Building on the success of the Really Wild Veg trials last year we will be doing further growing trials this year. Last year we grew beet, radish and cabbage varieties, including both modern F1 hybrid and heritage varieties, alongside their wild relatives to assess differences in yield, taste, nutritional content and pest/disease incidence. The trial with wild cabbage will be repeated, but this time with comparisons being made with a heritage kale and a modern F1 hybrid kale. Because wild cabbage does not form a head we have decided that a fairer comparison would be to use varieties of kale. Kale is just one of the many vegetables including broccoli, cauliflower and brussels sprouts that have all been derived from the wild cabbage. It is quite incredible that one wild species has given rise to such a variety of form under domestication.
The repeated cabbage trial will be joined by a new trial looking at carrots. The carrot is thought to have been domesticated in Afghanistan and has spread world wide to become an important root crop. Scotland has populations of the wild carrot and these are often found in coastal grasslands.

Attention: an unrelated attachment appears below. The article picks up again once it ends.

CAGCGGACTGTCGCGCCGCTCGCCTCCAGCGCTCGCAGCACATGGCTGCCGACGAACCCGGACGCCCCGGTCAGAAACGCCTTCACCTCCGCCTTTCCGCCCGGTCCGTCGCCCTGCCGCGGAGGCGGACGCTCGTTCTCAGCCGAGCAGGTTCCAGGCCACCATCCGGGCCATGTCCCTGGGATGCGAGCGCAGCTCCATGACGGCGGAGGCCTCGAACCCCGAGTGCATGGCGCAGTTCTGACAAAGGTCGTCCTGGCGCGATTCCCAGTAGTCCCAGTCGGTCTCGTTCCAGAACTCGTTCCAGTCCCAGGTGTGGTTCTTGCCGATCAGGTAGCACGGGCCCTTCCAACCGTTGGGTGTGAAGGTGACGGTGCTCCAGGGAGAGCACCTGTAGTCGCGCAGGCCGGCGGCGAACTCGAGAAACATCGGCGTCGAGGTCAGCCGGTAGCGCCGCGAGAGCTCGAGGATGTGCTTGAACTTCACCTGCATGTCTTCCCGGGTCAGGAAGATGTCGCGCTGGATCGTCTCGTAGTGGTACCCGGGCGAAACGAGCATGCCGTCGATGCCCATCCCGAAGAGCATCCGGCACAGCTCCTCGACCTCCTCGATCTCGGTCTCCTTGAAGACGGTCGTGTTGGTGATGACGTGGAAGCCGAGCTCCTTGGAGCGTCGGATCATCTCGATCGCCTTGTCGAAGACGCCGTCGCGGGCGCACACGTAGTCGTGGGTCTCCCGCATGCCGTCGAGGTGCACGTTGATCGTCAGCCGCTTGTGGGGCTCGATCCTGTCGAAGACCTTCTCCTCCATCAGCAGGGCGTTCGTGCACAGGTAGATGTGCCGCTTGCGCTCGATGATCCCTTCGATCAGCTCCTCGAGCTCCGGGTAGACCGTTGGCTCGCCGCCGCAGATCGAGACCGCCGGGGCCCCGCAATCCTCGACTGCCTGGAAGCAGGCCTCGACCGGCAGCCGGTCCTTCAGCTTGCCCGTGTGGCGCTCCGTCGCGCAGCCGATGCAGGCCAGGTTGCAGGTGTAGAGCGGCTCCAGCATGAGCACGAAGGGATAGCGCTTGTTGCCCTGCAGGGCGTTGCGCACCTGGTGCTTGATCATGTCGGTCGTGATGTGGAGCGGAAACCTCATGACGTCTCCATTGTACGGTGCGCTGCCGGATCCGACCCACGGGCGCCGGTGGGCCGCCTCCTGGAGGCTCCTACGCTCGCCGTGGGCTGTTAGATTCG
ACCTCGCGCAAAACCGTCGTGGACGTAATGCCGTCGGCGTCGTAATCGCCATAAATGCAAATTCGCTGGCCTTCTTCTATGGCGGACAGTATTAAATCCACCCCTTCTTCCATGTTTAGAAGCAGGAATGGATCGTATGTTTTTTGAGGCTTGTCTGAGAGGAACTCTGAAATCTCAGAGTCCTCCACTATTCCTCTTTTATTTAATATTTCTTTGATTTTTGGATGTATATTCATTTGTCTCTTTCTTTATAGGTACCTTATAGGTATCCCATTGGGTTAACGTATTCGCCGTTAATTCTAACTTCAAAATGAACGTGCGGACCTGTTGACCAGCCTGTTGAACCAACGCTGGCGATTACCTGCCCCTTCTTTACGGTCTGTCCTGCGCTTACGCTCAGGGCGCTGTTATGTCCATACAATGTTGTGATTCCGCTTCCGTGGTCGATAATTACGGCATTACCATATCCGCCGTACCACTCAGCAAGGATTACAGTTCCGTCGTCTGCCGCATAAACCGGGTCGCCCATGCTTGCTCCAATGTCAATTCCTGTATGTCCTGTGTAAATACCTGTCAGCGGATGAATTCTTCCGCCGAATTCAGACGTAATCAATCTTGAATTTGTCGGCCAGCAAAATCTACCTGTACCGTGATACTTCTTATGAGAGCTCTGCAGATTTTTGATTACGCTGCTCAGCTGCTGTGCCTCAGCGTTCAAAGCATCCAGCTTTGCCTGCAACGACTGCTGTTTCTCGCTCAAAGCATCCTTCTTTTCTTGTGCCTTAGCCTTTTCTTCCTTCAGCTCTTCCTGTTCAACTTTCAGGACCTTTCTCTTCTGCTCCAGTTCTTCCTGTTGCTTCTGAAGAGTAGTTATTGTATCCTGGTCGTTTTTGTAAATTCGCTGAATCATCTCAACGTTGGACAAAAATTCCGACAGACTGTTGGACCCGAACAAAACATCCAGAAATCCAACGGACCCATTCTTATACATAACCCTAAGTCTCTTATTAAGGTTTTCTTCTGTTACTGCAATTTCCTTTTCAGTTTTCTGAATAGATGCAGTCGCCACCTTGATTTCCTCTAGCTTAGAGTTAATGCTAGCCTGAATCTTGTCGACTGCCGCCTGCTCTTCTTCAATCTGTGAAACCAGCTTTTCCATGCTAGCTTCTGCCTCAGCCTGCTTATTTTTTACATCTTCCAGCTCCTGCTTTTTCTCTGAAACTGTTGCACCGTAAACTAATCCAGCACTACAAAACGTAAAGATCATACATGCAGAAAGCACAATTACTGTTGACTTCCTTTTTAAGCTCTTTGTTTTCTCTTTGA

Thanks to the tastes of our resident badgers we cannot grow carrots in the Demonstration Garden and this trial is being conducted in planters on the decking of the John Hope Gateway.
Trials will take place at four gardens this year:
- The Demonstration Garden and decking area outside the John Hope Gateway Building at the Royal Botanic Garden Edinburgh
- Redall Walled Garden, Edinburgh
- Hermitage Vegetable Garden, Edinburgh
- Cruickshank Botanic Garden, Aberdeen
As we did last year we will be comparing the crop wild ancestor with a heritage variety and an F1 hybrid variety. The varieties being grown this year are:
- ‘Red Russian’ a heritage variety of kale said to have been brought from Siberia to Canada in 1885 by Russian traders
- ‘Reflex’ a modern F1 hybrid kale that has been given an RHS Award of Garden Merit
- ‘Long Red Surrey’ a heritage carrot that was introduced in 1834 and is also know by the name ‘Chertsey’
- ‘Fly Away’ a modern F1 hybrid carrot bred for resistance to carrot root fly
The results of last year’s trials are not yet all available as the nutritional analysis at the Rowett Institute of Nutrition and Health is still ongoing. Some general trends that have emerged so far are that F1 hybrid varieties are often the most productive. This fits with expectations as the reason that hybrid varieties are created is that by crossing two different strains the phenomenon on ‘hybrid vigour’ is seen in the offspring and this produces larger and faster growing plants. The other interesting trend is that wild species have a stronger flavour compared to their domesticated cousins. In blind taste tests a clear majority of participants preferred the stronger flavour of the wild plants.
Keep following this blog for updates from the four gardens involved in the trials and for results as they emerge.
This work is possible thanks to support received from players of the People’s Postcode Lottery.